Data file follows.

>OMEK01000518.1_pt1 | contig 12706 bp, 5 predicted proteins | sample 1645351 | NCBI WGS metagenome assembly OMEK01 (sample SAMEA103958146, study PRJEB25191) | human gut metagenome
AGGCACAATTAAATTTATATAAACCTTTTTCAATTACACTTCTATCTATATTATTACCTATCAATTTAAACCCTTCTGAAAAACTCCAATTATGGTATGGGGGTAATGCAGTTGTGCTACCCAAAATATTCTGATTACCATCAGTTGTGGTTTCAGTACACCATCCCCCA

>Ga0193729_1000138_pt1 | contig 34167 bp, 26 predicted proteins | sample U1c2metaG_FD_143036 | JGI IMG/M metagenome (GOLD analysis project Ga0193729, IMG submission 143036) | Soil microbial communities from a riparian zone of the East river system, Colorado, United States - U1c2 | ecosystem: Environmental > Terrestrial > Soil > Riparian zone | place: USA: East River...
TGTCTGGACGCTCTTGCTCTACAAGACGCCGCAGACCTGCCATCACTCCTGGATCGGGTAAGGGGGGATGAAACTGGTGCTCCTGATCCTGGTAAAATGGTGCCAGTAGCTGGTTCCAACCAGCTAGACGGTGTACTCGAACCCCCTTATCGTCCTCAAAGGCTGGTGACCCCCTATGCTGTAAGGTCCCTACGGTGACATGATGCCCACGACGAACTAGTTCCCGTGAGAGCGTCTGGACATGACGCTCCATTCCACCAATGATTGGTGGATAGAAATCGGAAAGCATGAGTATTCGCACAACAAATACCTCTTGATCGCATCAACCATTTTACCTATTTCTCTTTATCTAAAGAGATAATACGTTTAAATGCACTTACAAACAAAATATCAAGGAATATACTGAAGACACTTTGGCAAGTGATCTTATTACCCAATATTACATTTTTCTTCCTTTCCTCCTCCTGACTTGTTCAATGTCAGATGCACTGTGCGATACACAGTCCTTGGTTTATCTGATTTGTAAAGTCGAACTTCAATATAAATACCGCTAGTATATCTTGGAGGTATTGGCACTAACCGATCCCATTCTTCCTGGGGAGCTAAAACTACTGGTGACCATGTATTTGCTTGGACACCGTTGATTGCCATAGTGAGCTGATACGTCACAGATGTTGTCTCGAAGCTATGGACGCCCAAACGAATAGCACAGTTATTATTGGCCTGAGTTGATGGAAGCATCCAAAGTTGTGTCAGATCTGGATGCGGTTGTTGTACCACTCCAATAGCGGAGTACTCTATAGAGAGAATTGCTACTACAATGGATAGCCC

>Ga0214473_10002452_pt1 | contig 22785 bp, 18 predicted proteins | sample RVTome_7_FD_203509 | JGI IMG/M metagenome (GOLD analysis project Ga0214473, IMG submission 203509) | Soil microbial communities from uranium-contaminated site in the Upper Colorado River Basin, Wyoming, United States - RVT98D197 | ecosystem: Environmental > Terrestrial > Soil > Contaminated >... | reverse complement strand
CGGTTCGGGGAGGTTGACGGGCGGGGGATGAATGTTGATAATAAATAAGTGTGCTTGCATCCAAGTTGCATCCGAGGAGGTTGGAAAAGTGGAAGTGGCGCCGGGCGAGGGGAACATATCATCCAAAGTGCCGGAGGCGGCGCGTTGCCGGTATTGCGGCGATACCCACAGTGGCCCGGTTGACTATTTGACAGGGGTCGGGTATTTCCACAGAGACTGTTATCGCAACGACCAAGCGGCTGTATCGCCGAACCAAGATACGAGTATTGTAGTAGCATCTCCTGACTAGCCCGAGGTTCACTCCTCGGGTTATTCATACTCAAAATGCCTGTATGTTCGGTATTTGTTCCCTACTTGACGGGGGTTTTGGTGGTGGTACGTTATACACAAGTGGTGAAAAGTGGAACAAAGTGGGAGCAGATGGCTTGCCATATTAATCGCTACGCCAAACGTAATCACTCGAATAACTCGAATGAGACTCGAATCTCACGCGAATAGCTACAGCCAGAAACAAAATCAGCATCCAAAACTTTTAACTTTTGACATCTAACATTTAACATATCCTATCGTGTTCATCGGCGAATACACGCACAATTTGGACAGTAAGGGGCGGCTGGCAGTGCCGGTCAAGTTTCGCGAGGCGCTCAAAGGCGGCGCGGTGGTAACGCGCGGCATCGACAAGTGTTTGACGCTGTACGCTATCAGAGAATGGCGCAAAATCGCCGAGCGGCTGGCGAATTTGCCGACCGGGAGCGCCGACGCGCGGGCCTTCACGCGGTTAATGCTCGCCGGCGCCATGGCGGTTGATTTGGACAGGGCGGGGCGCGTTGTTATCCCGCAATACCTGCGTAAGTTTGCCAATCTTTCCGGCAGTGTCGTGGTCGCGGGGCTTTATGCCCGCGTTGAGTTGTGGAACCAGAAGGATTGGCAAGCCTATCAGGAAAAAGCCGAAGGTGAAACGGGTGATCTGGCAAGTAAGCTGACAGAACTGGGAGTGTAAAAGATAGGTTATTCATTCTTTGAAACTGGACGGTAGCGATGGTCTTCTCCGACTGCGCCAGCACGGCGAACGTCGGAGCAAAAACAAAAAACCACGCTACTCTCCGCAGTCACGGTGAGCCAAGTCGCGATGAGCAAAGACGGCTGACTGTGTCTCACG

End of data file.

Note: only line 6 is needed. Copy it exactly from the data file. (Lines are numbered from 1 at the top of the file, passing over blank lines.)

CGGTTCGGGGAGGTTGACGGGCGGGGGATGAATGTTGATAATAAATAAGTGTGCTTGCATCCAAGTTGCATCCGAGGAGGTTGGAAAAGTGGAAGTGGCGCCGGGCGAGGGGAACATATCATCCAAAGTGCCGGAGGCGGCGCGTTGCCGGTATTGCGGCGATACCCACAGTGGCCCGGTTGACTATTTGACAGGGGTCGGGTATTTCCACAGAGACTGTTATCGCAACGACCAAGCGGCTGTATCGCCGAACCAAGATACGAGTATTGTAGTAGCATCTCCTGACTAGCCCGAGGTTCACTCCTCGGGTTATTCATACTCAAAATGCCTGTATGTTCGGTATTTGTTCCCTACTTGACGGGGGTTTTGGTGGTGGTACGTTATACACAAGTGGTGAAAAGTGGAACAAAGTGGGAGCAGATGGCTTGCCATATTAATCGCTACGCCAAACGTAATCACTCGAATAACTCGAATGAGACTCGAATCTCACGCGAATAGCTACAGCCAGAAACAAAATCAGCATCCAAAACTTTTAACTTTTGACATCTAACATTTAACATATCCTATCGTGTTCATCGGCGAATACACGCACAATTTGGACAGTAAGGGGCGGCTGGCAGTGCCGGTCAAGTTTCGCGAGGCGCTCAAAGGCGGCGCGGTGGTAACGCGCGGCATCGACAAGTGTTTGACGCTGTACGCTATCAGAGAATGGCGCAAAATCGCCGAGCGGCTGGCGAATTTGCCGACCGGGAGCGCCGACGCGCGGGCCTTCACGCGGTTAATGCTCGCCGGCGCCATGGCGGTTGATTTGGACAGGGCGGGGCGCGTTGTTATCCCGCAATACCTGCGTAAGTTTGCCAATCTTTCCGGCAGTGTCGTGGTCGCGGGGCTTTATGCCCGCGTTGAGTTGTGGAACCAGAAGGATTGGCAAGCCTATCAGGAAAAAGCCGAAGGTGAAACGGGTGATCTGGCAAGTAAGCTGACAGAACTGGGAGTGTAAAAGATAGGTTATTCATTCTTTGAAACTGGACGGTAGCGATGGTCTTCTCCGACTGCGCCAGCACGGCGAACGTCGGAGCAAAAACAAAAAACCACGCTACTCTCCGCAGTCACGGTGAGCCAAGTCGCGATGAGCAAAGACGGCTGACTGTGTCTCACG